What are Transitional Duties
Transitional duty can share similarities across companies. Take a look at these 9 points.
- Transitional duty is temporary.
- Transitional duty and alternate assignments are typically similar to the employee’s original job. Make sure they are as similar as possible so retraining is not necessary.
- Under certain circumstances, the injured employee might be transferred to a nearby location (cross-location, cross-divisional placement) for the transitional duty period, usually at no cost to the receiving location.
- Transitional duty assignments occur during regular business hours. A transitional assignment that’s at odd hours or extended times may appear not be not transitional and can lead to a disgruntle worker.
- Employees on transitional duty are ineligible for overtime. Don’t ask them or assign them to work overtime.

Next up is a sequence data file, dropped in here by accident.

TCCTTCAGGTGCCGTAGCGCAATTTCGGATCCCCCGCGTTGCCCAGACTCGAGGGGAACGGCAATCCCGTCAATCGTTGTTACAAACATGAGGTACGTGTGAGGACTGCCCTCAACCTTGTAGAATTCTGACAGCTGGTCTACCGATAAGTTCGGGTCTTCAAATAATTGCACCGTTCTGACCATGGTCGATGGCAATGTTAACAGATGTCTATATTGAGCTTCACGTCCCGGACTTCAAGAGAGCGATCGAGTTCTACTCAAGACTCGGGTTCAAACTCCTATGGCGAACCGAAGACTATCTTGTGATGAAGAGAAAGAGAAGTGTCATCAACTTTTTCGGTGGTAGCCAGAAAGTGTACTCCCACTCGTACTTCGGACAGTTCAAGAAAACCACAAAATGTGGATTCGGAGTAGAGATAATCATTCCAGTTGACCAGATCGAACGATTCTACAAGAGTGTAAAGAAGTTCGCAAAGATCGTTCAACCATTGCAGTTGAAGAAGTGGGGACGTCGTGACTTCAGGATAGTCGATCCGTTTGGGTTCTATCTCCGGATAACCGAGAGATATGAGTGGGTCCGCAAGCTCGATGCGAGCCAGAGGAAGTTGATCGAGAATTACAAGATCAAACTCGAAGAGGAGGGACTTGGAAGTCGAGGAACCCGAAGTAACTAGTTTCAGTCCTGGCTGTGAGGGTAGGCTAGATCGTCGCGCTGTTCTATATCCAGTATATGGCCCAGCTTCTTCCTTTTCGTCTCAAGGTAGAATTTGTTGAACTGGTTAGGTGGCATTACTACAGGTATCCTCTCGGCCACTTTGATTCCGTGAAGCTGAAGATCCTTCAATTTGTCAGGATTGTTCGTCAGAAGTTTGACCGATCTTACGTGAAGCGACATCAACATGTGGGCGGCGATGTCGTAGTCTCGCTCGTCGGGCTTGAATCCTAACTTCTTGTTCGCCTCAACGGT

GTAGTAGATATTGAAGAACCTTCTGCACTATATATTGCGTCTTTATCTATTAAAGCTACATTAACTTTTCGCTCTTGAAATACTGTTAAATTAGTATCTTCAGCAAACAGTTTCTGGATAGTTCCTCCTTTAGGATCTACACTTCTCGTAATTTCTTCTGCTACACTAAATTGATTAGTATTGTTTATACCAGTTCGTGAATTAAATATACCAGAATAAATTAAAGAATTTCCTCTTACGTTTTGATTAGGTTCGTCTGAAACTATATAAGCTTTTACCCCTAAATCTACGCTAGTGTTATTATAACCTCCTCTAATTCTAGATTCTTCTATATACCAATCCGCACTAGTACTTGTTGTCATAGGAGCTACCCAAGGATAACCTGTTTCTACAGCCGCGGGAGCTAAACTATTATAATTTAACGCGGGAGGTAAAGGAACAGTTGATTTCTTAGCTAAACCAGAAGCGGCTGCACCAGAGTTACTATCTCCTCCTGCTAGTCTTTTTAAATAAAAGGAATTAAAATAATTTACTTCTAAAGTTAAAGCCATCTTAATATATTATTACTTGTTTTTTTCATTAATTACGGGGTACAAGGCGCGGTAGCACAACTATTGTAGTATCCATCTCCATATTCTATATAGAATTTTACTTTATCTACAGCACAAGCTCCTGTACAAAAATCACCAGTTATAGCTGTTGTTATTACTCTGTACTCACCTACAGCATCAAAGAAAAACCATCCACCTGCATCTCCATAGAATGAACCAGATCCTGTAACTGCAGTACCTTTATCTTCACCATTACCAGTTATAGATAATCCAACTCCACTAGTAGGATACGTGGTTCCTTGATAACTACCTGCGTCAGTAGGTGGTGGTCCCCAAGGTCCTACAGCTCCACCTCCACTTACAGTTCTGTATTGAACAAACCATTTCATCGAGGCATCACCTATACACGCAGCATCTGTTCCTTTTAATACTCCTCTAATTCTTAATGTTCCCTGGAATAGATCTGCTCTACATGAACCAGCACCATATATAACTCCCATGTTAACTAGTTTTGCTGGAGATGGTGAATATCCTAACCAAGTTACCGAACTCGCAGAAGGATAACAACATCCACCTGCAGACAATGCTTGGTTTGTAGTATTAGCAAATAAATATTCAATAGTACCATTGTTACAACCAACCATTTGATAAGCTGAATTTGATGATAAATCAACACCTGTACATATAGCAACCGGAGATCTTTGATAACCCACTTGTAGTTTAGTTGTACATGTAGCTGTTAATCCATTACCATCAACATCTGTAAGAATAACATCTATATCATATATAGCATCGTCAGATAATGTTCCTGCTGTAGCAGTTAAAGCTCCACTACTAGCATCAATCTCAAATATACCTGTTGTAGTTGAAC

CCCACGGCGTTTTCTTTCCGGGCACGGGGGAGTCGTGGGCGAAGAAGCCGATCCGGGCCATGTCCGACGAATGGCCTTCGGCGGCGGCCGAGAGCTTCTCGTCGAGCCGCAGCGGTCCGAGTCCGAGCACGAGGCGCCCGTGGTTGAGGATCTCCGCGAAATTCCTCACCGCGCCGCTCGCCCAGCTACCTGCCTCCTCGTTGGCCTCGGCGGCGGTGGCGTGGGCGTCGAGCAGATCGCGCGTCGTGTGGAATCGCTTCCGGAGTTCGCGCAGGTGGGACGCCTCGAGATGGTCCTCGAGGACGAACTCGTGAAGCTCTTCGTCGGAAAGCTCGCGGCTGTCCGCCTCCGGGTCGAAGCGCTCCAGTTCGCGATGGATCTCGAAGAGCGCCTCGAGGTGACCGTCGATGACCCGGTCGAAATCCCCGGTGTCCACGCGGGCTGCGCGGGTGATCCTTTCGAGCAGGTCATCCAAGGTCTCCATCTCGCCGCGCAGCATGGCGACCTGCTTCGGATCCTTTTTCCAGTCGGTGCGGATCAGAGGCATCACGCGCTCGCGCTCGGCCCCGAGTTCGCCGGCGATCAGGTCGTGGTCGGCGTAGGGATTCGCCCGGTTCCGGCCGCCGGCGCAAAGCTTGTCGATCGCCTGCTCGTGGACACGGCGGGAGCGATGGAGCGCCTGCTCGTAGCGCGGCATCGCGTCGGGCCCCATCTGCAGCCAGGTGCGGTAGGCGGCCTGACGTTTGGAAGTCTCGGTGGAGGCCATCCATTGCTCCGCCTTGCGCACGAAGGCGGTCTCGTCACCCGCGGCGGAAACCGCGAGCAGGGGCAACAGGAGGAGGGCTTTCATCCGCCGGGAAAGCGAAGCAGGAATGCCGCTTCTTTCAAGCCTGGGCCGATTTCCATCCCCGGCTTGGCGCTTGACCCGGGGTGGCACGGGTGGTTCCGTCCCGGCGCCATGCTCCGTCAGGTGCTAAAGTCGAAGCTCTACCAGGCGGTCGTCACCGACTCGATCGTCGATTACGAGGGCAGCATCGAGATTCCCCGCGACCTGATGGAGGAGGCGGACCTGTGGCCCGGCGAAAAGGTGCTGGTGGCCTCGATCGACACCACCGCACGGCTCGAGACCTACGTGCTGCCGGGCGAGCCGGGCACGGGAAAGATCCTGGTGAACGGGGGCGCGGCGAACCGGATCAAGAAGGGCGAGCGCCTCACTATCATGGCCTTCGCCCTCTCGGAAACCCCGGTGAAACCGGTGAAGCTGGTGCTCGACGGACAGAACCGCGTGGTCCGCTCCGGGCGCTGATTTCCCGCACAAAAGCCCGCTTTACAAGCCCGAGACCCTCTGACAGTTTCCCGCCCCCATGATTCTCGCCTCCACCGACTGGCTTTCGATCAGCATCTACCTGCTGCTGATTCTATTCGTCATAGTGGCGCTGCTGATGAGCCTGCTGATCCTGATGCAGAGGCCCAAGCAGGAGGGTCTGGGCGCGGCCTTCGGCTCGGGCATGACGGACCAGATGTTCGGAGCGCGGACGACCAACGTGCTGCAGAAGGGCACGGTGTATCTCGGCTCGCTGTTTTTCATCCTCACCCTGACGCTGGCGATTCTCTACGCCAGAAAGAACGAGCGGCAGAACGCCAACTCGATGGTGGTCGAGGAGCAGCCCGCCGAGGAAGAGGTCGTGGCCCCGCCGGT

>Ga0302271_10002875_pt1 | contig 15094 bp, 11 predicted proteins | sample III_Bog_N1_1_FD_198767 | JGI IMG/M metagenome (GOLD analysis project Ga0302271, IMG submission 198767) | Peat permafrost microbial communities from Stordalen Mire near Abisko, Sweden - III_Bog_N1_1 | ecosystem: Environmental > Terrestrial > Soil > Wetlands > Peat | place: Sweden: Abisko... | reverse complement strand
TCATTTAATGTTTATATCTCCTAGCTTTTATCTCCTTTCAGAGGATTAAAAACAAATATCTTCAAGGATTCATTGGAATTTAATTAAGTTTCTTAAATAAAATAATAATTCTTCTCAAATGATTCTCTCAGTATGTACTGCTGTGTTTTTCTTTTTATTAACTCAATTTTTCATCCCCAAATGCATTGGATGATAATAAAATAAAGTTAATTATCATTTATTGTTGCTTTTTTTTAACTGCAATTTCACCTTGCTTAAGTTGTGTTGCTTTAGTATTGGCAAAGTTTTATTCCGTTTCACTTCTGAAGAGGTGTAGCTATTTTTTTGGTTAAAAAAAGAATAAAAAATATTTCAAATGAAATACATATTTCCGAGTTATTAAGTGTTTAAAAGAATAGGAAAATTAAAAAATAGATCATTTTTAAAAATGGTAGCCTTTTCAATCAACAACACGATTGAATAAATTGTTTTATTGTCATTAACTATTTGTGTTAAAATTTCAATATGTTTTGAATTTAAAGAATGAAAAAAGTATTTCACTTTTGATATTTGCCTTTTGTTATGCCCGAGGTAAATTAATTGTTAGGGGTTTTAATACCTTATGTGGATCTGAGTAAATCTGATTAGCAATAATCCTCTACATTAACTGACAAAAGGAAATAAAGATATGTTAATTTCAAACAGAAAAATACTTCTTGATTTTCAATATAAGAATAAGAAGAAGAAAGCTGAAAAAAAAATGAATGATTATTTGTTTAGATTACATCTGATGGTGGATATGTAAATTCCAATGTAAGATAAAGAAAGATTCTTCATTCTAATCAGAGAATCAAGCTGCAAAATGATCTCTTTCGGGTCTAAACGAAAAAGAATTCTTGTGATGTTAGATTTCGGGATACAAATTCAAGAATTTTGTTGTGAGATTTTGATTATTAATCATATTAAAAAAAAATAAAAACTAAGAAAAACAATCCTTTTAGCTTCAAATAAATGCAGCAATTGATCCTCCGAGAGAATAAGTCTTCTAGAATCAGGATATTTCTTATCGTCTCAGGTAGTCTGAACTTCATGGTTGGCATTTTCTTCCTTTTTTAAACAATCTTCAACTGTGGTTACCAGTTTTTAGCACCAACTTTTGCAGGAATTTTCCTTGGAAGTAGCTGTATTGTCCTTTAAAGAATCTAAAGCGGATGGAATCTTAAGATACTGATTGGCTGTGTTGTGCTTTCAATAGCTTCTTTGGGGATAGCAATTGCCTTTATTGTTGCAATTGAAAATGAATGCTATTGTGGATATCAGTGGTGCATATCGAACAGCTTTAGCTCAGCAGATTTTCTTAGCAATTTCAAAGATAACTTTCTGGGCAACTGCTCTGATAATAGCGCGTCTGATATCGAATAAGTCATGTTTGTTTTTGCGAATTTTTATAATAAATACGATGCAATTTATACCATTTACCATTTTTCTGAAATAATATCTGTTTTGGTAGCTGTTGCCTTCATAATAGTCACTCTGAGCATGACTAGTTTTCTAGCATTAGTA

- Transitional duty usually lasts no more than 60-120 days unless granted an extension, based on employee progress. (NOTE: Make sure the policy is flexible enough to meet requirements of the ADA.)
- If transitional duty is available and the employee refuses the assignment, the employer will deny lost wages if state law allows, because the employee voluntarily withdrew by refusing to work a suitable position. Remember the duty must be transitional.
- When employees reach maximum medical improvement, they return to their original positions.
- If an employee reaches maximum improvement and cannot resume the original position, the company can terminate, or offer another position if one is available. Check the state law where you are located.